You can't stop intermarriage. Well, you can, but you don't want to. Here's how: Don't allow your children to be professionals and go to secular college and participate in the wider community. Build walls, go back to the ghettos of Eastern Europe, the shtetls of Russia. Build a fence around yourselves and don't let Jews out or non-Jews in. Go back to Israel and huddle together on a tiny strip of holy ground. Jews in America, this is obviously not what you want. You want to be out there, in the world. You want your children to grow up and be anything they want, you want the American dream. Well, you've got it. Nobody said it would come cheap.

My generation, we are different from the last. It's not that we are color-blind or immune to religious differences or don't notice homosexuality. But many of us see (and G-d willing more and more of us will see) that black people, white people, Jewish people, Christian people, gay people, and straight people are all people. People you could be friends with, people you can learn from and teach to, people to share with, people to fly a space station with, people you could perhaps love and marry and build a family with. People are, first and foremost, just like us. Walls are coming down, and our differences no longer define us. Intermarriage is just one of many examples of that.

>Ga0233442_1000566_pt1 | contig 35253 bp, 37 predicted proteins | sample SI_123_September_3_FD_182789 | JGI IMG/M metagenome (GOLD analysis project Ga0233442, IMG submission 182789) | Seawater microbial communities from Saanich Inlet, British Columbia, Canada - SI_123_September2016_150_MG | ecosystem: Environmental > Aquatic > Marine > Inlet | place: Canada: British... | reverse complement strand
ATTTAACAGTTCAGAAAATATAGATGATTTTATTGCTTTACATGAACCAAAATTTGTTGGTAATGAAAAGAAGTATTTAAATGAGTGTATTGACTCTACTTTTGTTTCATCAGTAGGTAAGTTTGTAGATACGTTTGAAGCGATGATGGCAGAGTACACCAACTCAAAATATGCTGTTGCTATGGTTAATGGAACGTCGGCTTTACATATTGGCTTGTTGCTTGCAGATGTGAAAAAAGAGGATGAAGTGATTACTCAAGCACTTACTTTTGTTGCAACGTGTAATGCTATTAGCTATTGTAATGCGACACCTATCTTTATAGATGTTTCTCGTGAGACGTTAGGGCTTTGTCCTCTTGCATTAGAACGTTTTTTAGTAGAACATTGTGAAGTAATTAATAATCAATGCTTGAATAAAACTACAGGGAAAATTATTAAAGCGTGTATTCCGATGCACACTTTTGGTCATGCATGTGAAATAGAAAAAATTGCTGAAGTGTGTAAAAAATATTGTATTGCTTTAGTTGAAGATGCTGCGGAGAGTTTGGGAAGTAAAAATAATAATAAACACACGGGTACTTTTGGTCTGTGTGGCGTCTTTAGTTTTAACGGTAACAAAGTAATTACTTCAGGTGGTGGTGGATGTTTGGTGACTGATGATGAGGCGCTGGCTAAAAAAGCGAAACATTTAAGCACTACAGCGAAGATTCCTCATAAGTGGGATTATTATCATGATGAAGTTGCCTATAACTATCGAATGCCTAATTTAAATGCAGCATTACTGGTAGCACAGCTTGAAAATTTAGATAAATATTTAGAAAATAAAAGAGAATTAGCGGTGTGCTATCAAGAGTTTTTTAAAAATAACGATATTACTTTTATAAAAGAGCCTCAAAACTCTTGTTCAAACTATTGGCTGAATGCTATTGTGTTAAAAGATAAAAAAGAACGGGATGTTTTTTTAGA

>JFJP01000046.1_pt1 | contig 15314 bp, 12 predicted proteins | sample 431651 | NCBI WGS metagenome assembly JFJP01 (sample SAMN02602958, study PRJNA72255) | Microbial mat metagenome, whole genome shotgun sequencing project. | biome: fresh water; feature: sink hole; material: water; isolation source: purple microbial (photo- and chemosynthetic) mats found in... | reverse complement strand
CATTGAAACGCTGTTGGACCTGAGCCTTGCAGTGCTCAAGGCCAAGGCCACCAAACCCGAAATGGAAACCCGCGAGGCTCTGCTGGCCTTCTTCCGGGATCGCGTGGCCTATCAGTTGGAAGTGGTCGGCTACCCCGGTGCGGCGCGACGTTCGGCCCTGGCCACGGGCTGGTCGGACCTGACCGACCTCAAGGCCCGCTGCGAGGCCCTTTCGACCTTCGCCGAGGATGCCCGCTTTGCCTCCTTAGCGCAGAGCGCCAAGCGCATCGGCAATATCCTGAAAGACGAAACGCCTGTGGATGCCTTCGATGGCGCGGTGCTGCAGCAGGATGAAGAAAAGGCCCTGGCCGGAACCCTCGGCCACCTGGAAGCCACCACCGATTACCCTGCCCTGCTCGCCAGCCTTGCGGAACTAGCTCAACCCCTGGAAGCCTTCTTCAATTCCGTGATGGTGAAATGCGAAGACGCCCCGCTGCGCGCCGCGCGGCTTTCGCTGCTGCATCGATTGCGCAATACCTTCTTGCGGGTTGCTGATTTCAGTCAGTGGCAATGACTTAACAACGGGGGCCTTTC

So you have a choice, Jewish community: You can write me off. You can tell me that no matter how hard I try, I can't raise Jewish children with a non-Jewish father. And if that's what you do, then you will probably be right. You'll be right for me and for the other of the 1/3 of Jews who will marry non-Jews this year. Or you could help me, welcome me, and let me stick around. Offer support- a rabbi to marry us (well, that ship has sailed for me, probably), a synagogue where we both can feel welcome, English in your services, education without pressure to convert. Do that, do all of that, and then we will succeed.

I have made my choice. I have chosen to marry a Catholic and raise Jewish children. Now you choose. It is not our own actions but the response of the Jews we encounter that will ultimately decide whether we succeed or fail... Are you with us or against us?

Saturday, September 15, 2012

Rosh Hashana

Rosh Hashana is the Jewish New Year. We celebrate for 2 nights and 2 days, the last day of the old year and the first day of the new year. The holiday falls on the same day of the Jewish calendar every year, which is a lunar calendar with twelve 28-day months. As a result of these shorter months, the Jewish holidays shift around in the secular calendar, but a leap year with an extra month keeps things from getting too far out of sync.